Sun. May 19th, 2024

Call in the Carrier Pigeons: Repeatedly raising the price of stamps doesn’t work

April 23, 2024


It’s hard to keep track of ever-increasing stamp prices. This month, the U.S. Postal Service (USPS) proposed hiking stamp prices in July from 68 cents to 73 cents, a 7.4% increase. In January, USPS hiked the price of first-class Forever stamps from 66 cents to 68 cents. Six months earlier, the agency raised prices from 63 cents to 66 cents. And six months before that, stamp prices increased from 60 cents to 63 cents. Postal leadership claims that these painful pricing changes are necessary to get the USPS back into the black. But, according to a new report by the non-profit postal watchdog “Keep US Posted,” this revenue-raising gambit is sorely misguided. The USPS cannot solve its dire fiscal issues by gouging hard-working taxpayers and consumers.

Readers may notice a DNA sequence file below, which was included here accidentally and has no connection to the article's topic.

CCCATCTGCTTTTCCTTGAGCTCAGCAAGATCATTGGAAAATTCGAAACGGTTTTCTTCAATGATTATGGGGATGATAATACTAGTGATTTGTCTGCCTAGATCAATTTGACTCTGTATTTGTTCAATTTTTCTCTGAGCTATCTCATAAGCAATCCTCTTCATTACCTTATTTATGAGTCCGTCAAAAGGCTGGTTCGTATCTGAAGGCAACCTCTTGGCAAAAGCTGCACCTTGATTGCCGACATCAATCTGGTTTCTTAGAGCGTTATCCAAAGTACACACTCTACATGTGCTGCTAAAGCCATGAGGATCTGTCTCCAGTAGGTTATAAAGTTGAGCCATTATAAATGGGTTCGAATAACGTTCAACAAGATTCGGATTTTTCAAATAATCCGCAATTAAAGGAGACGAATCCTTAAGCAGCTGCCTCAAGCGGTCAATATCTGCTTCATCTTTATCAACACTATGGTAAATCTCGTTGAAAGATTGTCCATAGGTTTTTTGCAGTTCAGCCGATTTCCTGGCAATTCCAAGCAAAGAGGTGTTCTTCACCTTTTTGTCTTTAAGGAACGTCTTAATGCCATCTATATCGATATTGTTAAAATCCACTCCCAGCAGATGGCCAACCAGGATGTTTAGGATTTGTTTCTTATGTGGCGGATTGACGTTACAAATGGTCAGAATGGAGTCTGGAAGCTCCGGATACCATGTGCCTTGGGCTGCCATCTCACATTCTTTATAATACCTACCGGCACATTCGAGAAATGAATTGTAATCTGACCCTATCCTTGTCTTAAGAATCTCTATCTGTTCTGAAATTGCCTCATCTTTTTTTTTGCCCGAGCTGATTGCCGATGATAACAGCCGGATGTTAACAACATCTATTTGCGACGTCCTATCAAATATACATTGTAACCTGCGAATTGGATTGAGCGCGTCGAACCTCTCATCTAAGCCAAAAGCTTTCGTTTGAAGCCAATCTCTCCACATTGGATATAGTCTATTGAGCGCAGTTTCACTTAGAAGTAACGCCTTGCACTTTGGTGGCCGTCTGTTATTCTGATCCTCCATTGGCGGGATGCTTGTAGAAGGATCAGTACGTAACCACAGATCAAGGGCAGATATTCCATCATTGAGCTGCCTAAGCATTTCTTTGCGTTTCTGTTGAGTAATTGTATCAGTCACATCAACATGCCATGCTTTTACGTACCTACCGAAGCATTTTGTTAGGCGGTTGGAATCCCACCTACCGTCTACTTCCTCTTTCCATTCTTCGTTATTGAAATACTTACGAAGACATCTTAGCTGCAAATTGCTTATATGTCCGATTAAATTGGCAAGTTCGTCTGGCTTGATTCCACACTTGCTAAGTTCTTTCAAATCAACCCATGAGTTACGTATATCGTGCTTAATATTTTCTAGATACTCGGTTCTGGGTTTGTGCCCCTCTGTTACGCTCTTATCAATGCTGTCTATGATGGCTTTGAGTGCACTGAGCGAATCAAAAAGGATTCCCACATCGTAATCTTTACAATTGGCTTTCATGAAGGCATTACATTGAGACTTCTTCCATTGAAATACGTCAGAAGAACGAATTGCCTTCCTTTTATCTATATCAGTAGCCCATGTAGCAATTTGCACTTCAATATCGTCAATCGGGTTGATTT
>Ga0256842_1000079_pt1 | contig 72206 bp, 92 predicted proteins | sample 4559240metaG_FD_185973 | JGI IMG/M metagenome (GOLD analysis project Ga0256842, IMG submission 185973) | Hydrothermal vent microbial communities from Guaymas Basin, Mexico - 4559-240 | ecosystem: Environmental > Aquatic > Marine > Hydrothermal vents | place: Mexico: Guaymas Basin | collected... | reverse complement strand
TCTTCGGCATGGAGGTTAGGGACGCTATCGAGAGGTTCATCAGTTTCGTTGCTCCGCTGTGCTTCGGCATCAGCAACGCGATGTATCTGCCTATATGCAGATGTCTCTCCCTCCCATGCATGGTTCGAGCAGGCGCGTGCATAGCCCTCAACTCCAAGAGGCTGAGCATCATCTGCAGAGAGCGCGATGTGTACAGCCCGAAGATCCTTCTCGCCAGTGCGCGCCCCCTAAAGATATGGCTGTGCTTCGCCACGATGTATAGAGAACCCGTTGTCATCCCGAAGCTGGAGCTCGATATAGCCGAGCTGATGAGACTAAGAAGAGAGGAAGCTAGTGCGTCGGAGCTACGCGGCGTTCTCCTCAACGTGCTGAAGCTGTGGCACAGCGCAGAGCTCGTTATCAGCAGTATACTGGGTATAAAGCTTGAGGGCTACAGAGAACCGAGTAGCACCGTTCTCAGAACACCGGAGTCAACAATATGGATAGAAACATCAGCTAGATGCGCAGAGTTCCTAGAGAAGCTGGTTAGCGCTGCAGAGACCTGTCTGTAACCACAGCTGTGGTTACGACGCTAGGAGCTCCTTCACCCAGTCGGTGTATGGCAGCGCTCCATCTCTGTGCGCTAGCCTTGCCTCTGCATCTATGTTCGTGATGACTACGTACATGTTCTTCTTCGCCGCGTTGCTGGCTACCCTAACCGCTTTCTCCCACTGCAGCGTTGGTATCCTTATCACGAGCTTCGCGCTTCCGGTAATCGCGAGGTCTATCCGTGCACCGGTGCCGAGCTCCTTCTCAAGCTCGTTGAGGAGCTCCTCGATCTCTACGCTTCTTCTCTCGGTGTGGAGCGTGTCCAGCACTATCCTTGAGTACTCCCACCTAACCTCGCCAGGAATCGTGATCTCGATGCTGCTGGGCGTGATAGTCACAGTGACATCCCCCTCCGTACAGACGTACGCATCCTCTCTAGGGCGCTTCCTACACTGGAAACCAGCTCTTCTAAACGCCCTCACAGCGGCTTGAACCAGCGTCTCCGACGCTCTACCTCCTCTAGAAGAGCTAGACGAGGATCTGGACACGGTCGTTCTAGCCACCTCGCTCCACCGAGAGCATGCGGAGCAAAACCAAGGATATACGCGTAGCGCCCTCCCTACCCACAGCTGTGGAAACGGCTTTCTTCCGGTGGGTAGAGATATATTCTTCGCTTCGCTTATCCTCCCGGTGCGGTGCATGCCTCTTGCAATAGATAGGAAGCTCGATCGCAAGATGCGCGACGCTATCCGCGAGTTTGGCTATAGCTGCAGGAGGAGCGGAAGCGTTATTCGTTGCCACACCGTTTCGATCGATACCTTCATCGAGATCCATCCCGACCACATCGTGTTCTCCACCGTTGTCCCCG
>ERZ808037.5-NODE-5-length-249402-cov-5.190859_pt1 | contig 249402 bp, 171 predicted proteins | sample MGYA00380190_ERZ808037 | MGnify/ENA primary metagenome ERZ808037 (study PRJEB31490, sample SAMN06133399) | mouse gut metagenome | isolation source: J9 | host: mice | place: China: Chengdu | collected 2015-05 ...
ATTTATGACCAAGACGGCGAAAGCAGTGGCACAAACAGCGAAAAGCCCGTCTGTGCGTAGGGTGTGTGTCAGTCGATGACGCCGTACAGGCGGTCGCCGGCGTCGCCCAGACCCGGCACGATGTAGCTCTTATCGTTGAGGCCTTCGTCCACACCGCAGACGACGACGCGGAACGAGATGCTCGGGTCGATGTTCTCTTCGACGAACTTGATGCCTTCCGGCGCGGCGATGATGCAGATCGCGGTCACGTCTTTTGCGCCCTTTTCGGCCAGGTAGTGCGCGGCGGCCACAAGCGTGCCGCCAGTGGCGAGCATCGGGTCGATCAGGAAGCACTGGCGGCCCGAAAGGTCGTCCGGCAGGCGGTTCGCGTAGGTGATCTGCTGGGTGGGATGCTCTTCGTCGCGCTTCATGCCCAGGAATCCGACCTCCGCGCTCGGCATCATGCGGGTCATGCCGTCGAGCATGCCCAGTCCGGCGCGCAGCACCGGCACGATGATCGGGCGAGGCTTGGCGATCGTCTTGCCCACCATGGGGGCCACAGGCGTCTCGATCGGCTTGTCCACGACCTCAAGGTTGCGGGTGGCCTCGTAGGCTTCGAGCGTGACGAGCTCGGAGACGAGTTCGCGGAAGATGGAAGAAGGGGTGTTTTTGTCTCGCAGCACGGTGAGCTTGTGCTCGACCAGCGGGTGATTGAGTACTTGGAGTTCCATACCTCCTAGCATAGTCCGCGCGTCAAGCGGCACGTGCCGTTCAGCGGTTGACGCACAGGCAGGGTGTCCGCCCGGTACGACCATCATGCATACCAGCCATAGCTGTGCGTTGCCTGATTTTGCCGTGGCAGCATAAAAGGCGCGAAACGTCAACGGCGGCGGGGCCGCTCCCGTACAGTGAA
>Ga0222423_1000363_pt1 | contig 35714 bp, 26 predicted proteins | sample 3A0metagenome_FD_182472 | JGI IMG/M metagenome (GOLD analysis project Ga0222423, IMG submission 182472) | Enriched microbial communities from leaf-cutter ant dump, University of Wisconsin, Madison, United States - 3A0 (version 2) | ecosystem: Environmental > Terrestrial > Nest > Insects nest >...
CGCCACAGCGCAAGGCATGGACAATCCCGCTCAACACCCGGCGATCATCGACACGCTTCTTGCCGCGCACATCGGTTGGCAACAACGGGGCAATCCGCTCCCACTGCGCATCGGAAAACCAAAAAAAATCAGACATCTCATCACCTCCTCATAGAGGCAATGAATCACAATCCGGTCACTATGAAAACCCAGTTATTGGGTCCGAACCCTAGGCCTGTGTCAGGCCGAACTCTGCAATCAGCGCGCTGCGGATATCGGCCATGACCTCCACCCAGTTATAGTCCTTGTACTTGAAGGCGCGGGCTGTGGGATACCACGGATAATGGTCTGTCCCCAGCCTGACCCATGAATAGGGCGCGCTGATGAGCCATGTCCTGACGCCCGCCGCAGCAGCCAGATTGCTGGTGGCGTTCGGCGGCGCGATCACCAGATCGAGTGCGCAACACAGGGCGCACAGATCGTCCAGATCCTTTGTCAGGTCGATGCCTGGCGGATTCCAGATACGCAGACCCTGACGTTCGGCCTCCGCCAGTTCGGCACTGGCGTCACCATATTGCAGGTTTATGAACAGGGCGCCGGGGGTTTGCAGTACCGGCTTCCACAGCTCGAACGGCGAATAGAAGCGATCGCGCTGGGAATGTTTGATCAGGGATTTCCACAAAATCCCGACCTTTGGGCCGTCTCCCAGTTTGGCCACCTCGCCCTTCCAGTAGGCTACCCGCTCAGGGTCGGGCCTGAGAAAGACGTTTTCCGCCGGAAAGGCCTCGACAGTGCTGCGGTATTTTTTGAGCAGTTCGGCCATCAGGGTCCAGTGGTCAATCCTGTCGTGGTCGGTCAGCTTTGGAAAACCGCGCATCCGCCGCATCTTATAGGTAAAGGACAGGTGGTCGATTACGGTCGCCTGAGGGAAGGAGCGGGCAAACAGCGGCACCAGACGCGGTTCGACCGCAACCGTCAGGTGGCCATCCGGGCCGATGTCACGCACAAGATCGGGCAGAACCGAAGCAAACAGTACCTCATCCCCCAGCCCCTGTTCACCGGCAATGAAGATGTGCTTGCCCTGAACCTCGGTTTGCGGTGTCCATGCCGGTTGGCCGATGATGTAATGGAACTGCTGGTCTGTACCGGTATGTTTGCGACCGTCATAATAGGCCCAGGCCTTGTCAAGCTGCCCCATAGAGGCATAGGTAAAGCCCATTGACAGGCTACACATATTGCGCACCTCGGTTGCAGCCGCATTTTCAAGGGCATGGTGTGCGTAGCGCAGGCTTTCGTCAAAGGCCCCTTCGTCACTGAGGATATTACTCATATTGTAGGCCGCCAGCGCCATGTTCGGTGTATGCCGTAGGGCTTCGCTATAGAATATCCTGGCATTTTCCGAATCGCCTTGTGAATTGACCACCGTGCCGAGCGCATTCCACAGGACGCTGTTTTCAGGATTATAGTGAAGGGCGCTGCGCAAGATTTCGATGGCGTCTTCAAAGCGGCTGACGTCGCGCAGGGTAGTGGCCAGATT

America’s mail carrier has tried and failed to use the power of mathematics to figure out pricing. For all the variables that go into the USPS’ pricing equations, the agency completely misses the mark on demand elasticity. Postal bureaucrats assume that, even if the agency continues to hike prices, consumers will have no choice but to keep buying stamps at inflated rates. They are wrong. In the age of the World Wide Web (and prison-bound carrier pigeons), switching away from high-priced stamps is easier than the USPS would like to believe. According to Keep US Posted’s report, “under the current process, the USPS proposes new rate increases before the impact of prior increases can be fully realized. USPS demand models, which are used to justify rate increases, have never been tested in this way. USPS stands to lose considerably from miscalculating its customers’ sensitivity to price.” Keep US Posted estimates that these flawed revenue projections cost the USPS $1.8 billion annually, or roughly one-third of the agency’s $6.5 billion net loss for fiscal year 2023.

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